copyright Kanzensakura – my father, far left, Paris, 21st birthday

“The soldier above all others prays for peace, for it is the soldier who must suffer and bear the deepest wounds and scars of war.” – Douglas Macarthur

My father, aged 21, in Paris. He had left the horrors of Omaha Beach behind him. This was his 21st birthday and his two best friends celebrated it with him. I look at his smile, insouciant, not showing the future of night terrors he had until he died. The flag was folded and given to my mother at his funeral; it was inherited by me when she died. When I think of sacrifice, I think of those bodies floating in the bloodied water that he said they walked on to get to get to shore, when they landed on that horrible beach. When I think of memorial, I think of those of us left behind who remember those we love who have traveled on before us.
Memorial Day –
the sound of Taps floating
across the cemetery

21 Comments (+add yours?)

  1. Frank J. Tassone
    May 27, 2019 @ 17:02:14

    A lovely tribute, Toni! And an insightful look at the heart of memorial. I had the priviledge to shake the hand of a WWII Veteran today. Our village mayor recognized acknowledged him for his service today, during our village’s annual Memorial Day parade and commemoration. It turns out that his father founded my son’s boy scout troop–95 years ago! 🙂


  2. Glenn Buttkus
    May 27, 2019 @ 17:29:14

    In the 50’s, there were a lot of WWI vets still living. Now our parents, the WWII vets are fading fast. In 10 more years, when I am in my 80’s. we Viet Nam vets will pick up the mantle. Your poem is incredible


  3. robtkistner
    May 27, 2019 @ 18:53:33

    Very moving Toni, and a wonderful haiku.


  4. rothpoetry
    May 27, 2019 @ 20:01:58

    You are right … the horrors of war linger long after the soldiers come home! A nice tribute to your father!


  5. qbit
    May 27, 2019 @ 20:18:06

    Damn. So good.


  6. kim881
    May 28, 2019 @ 02:53:44

    Too many people forget how young soldiers were and still are. It’s almost impossible to believe that a young man could have his 21st birthday in Paris during the Second World War after experiencing horrors of Omaha Beach and still smile. Your haibun is a deeply touching memorial, Toni, especially the ‘sound of Taps floating across the cemetery’.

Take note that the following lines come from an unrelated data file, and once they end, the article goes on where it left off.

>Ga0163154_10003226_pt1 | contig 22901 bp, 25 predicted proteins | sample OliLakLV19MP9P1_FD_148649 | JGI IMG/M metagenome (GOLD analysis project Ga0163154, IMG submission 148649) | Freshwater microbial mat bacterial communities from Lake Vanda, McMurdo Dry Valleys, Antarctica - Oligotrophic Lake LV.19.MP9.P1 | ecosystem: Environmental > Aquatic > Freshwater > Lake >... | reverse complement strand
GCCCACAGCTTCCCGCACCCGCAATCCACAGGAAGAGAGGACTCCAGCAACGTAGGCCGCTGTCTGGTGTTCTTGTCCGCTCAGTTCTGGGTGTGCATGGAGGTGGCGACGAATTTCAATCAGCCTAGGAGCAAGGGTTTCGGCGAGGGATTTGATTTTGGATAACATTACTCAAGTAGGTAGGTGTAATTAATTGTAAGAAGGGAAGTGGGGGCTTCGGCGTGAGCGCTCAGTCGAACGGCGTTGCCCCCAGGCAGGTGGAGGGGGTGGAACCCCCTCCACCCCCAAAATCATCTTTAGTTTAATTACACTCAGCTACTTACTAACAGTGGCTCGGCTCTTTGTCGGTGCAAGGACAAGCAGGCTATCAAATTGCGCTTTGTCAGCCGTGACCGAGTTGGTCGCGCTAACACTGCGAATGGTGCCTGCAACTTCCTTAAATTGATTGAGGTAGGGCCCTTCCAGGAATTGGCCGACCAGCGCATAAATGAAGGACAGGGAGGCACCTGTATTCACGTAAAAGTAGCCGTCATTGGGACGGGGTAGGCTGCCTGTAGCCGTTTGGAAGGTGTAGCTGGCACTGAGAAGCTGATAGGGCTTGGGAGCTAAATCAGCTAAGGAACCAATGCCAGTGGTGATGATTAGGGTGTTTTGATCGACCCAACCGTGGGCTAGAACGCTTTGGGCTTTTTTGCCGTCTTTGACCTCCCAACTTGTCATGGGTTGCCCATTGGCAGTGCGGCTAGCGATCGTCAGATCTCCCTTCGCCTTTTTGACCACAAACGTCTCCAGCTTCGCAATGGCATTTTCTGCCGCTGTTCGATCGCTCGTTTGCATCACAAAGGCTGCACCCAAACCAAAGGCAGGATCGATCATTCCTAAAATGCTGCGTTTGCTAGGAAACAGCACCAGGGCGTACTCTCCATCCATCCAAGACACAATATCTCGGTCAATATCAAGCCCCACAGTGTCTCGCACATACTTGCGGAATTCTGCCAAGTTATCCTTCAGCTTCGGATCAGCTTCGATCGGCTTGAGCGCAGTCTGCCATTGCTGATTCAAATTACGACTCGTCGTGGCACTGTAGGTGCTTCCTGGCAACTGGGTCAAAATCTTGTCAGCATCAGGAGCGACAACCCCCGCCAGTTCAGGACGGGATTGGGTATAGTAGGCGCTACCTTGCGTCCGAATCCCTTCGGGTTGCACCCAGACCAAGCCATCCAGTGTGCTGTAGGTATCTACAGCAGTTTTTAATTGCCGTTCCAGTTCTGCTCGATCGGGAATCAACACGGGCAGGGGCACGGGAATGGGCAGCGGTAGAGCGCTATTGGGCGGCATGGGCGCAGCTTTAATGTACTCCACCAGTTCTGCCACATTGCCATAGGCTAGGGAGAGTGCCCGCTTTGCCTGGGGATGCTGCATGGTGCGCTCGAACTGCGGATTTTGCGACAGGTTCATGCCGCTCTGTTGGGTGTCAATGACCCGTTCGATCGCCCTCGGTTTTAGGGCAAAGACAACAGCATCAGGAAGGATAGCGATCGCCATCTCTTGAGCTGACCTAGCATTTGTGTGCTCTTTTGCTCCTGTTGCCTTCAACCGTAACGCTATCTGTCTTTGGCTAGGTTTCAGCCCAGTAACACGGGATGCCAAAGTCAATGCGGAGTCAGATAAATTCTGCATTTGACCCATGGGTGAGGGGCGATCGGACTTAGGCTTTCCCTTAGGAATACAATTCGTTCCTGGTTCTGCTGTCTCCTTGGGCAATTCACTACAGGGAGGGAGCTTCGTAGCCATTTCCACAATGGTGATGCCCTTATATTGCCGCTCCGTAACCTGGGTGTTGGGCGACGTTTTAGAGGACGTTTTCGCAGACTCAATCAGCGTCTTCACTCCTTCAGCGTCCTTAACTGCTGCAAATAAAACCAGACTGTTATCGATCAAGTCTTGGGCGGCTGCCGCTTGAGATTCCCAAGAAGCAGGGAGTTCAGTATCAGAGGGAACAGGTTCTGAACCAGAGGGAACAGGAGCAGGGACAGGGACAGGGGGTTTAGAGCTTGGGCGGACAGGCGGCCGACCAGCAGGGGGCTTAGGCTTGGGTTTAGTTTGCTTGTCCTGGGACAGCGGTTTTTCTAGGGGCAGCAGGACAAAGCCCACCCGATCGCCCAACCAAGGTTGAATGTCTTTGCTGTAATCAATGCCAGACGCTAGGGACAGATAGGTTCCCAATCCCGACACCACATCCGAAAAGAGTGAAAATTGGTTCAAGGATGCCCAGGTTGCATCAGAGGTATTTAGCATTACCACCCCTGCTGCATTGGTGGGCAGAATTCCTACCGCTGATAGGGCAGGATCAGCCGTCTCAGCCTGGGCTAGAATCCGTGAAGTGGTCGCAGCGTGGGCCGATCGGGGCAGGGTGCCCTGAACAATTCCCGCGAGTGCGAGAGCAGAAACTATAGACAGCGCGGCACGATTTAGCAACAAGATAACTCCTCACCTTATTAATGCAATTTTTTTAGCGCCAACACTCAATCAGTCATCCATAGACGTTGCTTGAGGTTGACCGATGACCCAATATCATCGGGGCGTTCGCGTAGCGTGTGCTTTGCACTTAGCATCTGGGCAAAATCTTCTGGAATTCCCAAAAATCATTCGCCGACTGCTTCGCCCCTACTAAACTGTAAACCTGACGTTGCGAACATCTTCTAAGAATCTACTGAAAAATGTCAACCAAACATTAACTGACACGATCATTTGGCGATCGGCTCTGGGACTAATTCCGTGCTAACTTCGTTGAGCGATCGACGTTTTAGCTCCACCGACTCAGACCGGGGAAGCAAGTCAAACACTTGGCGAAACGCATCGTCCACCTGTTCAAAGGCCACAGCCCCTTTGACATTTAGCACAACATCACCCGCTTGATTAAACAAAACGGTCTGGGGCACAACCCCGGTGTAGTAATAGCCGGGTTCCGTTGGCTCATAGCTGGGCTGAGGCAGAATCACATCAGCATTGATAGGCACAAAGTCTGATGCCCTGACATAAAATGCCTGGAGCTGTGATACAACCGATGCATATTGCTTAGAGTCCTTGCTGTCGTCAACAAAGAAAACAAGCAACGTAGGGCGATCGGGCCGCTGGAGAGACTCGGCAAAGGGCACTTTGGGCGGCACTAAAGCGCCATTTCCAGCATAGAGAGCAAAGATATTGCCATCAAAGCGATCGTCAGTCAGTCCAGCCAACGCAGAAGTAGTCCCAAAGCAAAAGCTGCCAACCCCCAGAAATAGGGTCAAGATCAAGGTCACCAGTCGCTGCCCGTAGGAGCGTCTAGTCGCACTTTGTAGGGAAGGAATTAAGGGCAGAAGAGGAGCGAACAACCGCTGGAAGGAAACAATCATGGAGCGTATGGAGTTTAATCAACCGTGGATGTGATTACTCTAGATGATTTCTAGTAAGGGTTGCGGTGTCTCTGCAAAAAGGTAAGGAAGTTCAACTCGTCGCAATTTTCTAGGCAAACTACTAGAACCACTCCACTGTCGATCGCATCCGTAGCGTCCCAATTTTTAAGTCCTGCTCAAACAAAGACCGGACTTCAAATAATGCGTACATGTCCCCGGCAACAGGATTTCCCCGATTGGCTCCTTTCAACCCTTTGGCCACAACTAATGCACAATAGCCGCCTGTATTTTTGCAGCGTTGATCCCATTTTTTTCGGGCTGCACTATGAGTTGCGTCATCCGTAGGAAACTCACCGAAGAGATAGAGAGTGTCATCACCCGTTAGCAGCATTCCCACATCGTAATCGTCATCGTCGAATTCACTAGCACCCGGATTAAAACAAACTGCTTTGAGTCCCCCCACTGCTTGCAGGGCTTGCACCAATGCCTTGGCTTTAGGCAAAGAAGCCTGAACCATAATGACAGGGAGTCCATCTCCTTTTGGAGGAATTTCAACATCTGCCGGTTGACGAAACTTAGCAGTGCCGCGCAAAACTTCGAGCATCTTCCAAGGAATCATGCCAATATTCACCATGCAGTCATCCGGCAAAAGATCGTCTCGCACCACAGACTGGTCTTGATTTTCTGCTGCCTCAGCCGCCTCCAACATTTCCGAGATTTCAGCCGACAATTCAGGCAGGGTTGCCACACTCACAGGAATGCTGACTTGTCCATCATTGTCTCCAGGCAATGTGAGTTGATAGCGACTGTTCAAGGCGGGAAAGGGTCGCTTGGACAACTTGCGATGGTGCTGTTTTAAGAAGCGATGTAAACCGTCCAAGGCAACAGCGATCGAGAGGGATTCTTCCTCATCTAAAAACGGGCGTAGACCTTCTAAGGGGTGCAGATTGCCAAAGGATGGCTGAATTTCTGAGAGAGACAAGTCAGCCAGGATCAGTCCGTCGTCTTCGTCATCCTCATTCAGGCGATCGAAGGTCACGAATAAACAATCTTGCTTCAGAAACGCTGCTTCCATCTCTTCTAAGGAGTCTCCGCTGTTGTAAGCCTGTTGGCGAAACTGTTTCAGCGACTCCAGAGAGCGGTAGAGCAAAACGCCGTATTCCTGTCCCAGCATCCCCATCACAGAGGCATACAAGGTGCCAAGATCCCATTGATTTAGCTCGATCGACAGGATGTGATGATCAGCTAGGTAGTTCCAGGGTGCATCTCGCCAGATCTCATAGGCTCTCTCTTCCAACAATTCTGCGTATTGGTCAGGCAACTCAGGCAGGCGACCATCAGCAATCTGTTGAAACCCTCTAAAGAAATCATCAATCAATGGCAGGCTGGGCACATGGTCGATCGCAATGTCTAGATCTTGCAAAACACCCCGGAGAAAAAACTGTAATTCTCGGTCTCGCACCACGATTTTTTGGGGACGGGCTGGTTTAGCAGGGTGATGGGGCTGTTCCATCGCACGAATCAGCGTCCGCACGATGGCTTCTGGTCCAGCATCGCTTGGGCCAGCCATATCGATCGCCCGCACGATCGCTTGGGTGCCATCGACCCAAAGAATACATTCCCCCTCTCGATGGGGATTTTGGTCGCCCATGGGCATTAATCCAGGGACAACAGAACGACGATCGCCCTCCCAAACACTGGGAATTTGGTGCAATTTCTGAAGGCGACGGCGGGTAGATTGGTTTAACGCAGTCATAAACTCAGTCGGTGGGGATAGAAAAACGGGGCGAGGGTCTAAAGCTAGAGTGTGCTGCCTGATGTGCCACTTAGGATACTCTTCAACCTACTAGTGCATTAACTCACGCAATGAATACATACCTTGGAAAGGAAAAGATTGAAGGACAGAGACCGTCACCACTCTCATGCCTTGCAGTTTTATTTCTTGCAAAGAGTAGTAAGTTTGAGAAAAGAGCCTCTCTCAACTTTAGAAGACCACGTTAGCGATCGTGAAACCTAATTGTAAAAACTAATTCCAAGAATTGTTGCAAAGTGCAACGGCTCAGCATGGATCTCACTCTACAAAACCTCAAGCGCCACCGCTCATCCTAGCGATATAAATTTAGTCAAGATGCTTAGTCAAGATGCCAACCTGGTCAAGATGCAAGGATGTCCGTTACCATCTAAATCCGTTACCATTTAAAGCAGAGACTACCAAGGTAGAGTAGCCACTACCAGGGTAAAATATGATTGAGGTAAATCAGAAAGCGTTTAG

7. annell4
    May 28, 2019 @ 09:16:13

    A touching tale. My Son served in Iraq, for 5 1/2 years. He left something there. What they came home with, is unspeakable. xoxoxo


  8. Charmed Chaos
    May 28, 2019 @ 13:22:07

    What an amazing story Toni.


  9. sanaarizvi
    May 28, 2019 @ 13:31:05

    This is such a poignant tribute to your father, Toni.


  10. msjadeli
    May 28, 2019 @ 14:19:24

    Toni, the photo is priceless. So sad he had to experience those things, some of which stayed with him.


  11. Björn Rudberg (brudberg)
    May 28, 2019 @ 15:28:04

    This is so potent… I think it’s the dead that we need to remember the most… maybe if we talk about those horrors it can make sense… and learn us not to wish for war again.


  12. Sherry Blue Sky
    May 28, 2019 @ 18:00:04

    This poem hits me in the heart, Toni. A lifetime of night terrors after the horrors of war for those young men, the ages of my grandsons, who seem like babies to me.


  13. Beverly Crawford
    May 28, 2019 @ 18:12:32

    Fields of white crosses speak for those who’ve paid the greatest sacrifice, while others carry the horror of war in the attic of their brains. We owe them so much.


  14. Vivian Zems
    May 28, 2019 @ 21:11:46

    A beautiful tribute to your dad. I have the utmost respect for soldiers so I extend my respect to yours too.


  15. Magaly Guerrero
    May 29, 2019 @ 07:39:45

    That description paints such imagery, necessary imagery… The senryu says it so well, Memorial Day and remembrance are (or at least should be) loaded with all the loss and the appreciation of those who remember.


  16. calmkate
    May 29, 2019 @ 16:37:30

    Powerful writing and a sincere tribute to all those who sacrificed health and youth like your father and mine …


  17. lynn__
    Jun 02, 2019 @ 16:36:56

    Thanks for sharing, Toni…we are grateful for his/their sacrifice.


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